By Jack Duncan
So often we hear people say “I’d love to go to Thailand but isn’t it really commercialised and touristy now?” The answer to this is both yes and no:
Yes there are areas that to avoid if you don’t want to be surrounded by international chain restaurants, higher prices and beaches 10 times busier than they looked in the brochure; and no because so much of the country remains as authentically beautiful and culturally intoxicating as it was decades and centuries ago. Here are some of our favourite spots to connect with the ‘real’ Thailand.
5. Koh Samet
At 6km long by 2km wide, Koh Samet is one of the smallest inhabited islands in the Gulf of Thailand. Given it’s just 2 hours by car from bustling Bangkok, Koh Samet is not necessarily the obvious choice for this list. However, give this gem a chance and you’ll likely be surprised by what you see.
Samet is home to beautiful white sandy beaches, sweeping bays, and some of the most affordable luxury boutique accommodation in all of Thailand. Our personal favourite is the Paradee: a stunning all-villa 5 star property with private pools, a relaxed yet intimate atmosphere, and two beaches straddling both coasts at the narrow tip of the island. From the moment you arrive, by speedboat, to smiling staff ready and waiting with a cool towel and a cold drink – you feel like a VIP.
As the island’s so small, you can easily get around on rented mopeds, or open-top jeep taxis. There’s plenty of laid-back dining options serving tasty local grub with stunning views out over the ocean.
4. Doi Ang Khang
This is Thailand, but not as you know it. Doi Ang Khang, in the country’s far north near the border with Myanmar, is a high altitude ‘station’ used by royalty throughout history to escape the oppressive summer heat. Due to its climate, Doi Ang Khang is home to rolling fields of strawberries, plums, peaches, and other foods not normally found in Thailand. The air is fresh, and the views staggering. This is a great place for trekking and mountain biking.
People also come here to get an insight into Thailand’s tribal life – left virtually untouched by outside interference for 100s of years, the two most famous in the area are the Black Lahu and Palong tribes. We strongly recommend an immersive experience that treats your visit as educational, rather than invasive.
As for accommodation, there’s plenty of rustic guesthouses and homestays in the area. Our favourite, however, is the Angkhang Nature Resort.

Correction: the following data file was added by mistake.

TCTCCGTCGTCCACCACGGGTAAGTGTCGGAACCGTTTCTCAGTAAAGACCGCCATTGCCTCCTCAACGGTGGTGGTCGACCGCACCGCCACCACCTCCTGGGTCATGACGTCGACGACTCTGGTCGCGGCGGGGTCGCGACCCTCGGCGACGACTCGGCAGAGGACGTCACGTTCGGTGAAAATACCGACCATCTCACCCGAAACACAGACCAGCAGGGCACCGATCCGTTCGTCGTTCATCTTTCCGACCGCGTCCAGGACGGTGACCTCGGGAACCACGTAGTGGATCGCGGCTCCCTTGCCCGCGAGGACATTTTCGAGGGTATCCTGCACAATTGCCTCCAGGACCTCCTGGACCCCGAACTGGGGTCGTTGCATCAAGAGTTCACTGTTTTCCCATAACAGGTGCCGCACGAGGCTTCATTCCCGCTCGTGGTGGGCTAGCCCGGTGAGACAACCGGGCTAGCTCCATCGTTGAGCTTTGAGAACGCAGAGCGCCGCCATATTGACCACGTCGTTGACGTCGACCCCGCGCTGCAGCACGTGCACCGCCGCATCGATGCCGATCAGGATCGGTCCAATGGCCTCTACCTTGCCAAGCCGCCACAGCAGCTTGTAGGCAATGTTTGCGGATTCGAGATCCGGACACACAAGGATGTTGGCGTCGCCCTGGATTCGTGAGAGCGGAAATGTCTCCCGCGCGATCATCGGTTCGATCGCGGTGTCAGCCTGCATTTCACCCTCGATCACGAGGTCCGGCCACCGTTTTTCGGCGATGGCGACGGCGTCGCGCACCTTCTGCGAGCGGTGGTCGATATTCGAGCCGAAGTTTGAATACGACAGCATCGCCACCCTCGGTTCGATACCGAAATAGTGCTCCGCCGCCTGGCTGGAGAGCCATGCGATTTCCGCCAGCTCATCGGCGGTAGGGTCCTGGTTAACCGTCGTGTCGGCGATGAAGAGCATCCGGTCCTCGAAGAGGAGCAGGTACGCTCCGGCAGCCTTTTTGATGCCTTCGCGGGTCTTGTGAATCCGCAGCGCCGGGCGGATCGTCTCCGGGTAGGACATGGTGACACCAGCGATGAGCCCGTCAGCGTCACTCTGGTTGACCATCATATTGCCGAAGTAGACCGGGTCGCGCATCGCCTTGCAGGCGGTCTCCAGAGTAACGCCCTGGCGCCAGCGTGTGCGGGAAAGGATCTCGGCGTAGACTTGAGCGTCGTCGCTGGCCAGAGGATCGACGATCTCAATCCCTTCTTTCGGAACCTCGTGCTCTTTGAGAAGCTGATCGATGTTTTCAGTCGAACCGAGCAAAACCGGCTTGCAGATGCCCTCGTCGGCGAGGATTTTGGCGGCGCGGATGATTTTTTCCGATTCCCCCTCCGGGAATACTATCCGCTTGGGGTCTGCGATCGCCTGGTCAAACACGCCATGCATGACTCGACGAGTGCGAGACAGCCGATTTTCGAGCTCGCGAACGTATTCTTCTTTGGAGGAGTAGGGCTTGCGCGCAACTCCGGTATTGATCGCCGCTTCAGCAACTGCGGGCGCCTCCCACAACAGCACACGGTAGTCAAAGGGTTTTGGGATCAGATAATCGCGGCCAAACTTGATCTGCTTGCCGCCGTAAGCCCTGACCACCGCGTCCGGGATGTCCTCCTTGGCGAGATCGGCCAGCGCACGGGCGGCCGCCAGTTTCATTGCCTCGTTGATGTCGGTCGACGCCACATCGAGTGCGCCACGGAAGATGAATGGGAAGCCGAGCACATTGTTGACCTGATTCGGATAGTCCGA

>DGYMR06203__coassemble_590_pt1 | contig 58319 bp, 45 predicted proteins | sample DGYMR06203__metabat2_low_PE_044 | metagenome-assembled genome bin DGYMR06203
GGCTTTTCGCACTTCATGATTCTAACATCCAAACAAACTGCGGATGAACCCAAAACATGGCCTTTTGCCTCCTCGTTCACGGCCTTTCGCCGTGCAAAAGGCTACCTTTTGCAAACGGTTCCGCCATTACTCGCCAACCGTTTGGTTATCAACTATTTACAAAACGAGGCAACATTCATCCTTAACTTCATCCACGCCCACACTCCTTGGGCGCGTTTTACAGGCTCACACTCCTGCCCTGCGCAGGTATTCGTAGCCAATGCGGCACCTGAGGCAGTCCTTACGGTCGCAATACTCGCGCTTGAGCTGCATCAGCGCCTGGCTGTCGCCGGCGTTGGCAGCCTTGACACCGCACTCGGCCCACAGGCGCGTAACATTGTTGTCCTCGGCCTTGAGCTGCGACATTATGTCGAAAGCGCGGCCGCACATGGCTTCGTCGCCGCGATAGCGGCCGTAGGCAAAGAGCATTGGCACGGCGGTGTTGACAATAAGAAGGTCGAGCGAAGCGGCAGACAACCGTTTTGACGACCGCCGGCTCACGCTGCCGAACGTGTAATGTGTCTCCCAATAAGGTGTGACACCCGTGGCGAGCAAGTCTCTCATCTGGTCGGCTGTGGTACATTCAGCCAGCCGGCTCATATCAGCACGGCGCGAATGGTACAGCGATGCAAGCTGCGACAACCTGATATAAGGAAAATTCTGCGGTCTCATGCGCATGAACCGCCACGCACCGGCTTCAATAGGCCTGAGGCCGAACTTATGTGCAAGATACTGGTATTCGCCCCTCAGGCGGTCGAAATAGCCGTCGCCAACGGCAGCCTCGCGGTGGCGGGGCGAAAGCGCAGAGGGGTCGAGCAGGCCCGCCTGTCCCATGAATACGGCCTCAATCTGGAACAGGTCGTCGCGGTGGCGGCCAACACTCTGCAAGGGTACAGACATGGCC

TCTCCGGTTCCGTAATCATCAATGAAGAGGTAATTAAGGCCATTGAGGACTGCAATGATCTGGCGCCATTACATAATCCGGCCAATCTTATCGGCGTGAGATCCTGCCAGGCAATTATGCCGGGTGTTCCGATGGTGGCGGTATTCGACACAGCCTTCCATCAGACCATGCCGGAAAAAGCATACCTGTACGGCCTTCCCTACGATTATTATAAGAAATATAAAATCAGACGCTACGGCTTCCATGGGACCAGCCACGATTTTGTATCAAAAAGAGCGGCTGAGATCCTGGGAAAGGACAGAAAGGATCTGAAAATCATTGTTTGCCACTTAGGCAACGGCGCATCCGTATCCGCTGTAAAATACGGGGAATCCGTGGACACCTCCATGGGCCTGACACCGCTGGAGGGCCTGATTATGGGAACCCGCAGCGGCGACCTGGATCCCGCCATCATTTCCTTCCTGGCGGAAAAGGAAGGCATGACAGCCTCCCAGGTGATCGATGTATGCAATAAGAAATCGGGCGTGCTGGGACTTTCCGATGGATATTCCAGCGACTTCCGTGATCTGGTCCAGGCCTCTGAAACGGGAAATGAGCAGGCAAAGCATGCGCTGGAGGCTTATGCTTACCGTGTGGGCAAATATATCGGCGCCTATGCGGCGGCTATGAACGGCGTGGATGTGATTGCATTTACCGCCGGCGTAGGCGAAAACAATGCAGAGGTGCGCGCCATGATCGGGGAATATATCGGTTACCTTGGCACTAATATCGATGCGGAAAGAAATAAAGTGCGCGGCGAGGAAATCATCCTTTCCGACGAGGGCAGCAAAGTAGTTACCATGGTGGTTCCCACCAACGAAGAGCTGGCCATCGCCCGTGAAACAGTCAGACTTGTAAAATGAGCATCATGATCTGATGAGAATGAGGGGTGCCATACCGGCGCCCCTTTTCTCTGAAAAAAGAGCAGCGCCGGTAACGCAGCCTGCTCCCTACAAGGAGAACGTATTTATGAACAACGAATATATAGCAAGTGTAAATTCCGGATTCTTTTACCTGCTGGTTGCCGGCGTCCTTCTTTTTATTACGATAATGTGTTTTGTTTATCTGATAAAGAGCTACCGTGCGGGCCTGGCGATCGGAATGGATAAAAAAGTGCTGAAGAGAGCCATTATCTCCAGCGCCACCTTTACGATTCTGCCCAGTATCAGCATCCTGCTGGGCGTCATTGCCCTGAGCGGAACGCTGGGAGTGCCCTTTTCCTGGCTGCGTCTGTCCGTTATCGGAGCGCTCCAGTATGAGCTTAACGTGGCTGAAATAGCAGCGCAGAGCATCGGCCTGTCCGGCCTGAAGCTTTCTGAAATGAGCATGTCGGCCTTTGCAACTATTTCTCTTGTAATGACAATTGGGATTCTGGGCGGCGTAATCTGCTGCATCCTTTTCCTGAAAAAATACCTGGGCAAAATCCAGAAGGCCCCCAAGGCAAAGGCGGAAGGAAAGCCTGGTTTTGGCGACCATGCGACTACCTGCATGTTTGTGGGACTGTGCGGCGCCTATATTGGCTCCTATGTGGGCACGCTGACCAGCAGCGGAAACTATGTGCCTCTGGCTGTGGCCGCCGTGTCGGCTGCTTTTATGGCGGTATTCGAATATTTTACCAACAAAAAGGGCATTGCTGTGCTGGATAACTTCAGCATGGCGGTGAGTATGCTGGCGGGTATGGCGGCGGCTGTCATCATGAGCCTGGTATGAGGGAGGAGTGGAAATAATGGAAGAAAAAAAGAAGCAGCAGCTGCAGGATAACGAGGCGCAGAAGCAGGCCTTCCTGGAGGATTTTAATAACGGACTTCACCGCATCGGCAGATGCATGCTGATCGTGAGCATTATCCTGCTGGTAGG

3. Koh Kood
You might expect the fourth largest island in a country known for its beaches and island hopping to be one of its most developed – Koh Kood bucks that trend and then some.
Located just off the coast of Cambodia, Koh Kood was kept closed to the public for decades in order to preserve its natural beauty. While similar places in other parts of the country were getting the ‘globalisation treatment,’ Koh Kood, with its lush tropical rainforests and bright white sandy beaches, lay dormant and uninterrupted.
These days, despite the arrival of a handful of luxury resorts and more traditional guesthouses, it remains a hidden gem. There’s not even a road here, so transport is mostly by foot and by boat.
If you want to experience Thai island life as it was, and relax in total seclusion, head to Koh Kood before inevitable development comes knocking.
We’re still not sure exactly how Sukhothai remains off so many itineraries. The only reason we can think of is its geography. Sukhothai is located right in the heart of the country between Chiang Mai and Bangkok – an area mostly overlooked by tourists.
The city was the imperial capital of Siam in the 13th and 14th centuries and is home to some of the most stunning (and intact) ancient ruins in all of Thailand. This is the place to come if you’re a history buff and a lover of temple culture.
The highlight of any visit here is the huge Sukhothai Historical Park. This UNESCO protected ancient walled city houses 21 historical sites, four ponds and 70 additional sites located outside the old walls. Divided into five separate zones, the best way to make sure you see all Sukhothai has to offer is to hire a motorbike or bike – and a guide.
As Sukhothai continues to fly somewhat under the radar, you can often have huge swathes of the park all to yourself!
Top of our ‘hidden’ list, however, is Isaan – the traditional name given to the collection of provinces that makes up Thailand’s most eastern region. Isaan is the least visited region in the country: miles from the coast, mostly flat and with soil hostile to growing crops – people here have struggled to thrive, making it Thailand’s least prosperous region.
Due the influx of people leaving to find work in other parts of the country – tourism never really took off here. Only recently has Isaan started to be recognised for what it is, the definition of a hidden gem.
Isaan is home to its own dialects, its own (super spicy) cuisine and some of best-preserved Khmer temples in all of Asia. Our favourite site is Phanom Rung – think Angkor Wat in Cambodia, but without the crowds, and you’re along the right lines.
Add this to authentic villages, stunning national parks where you can see elephant in their natural habitat, and a culture virtually untouched by the 21st century – and you can see why it’s topped our list! Go now, before it changes.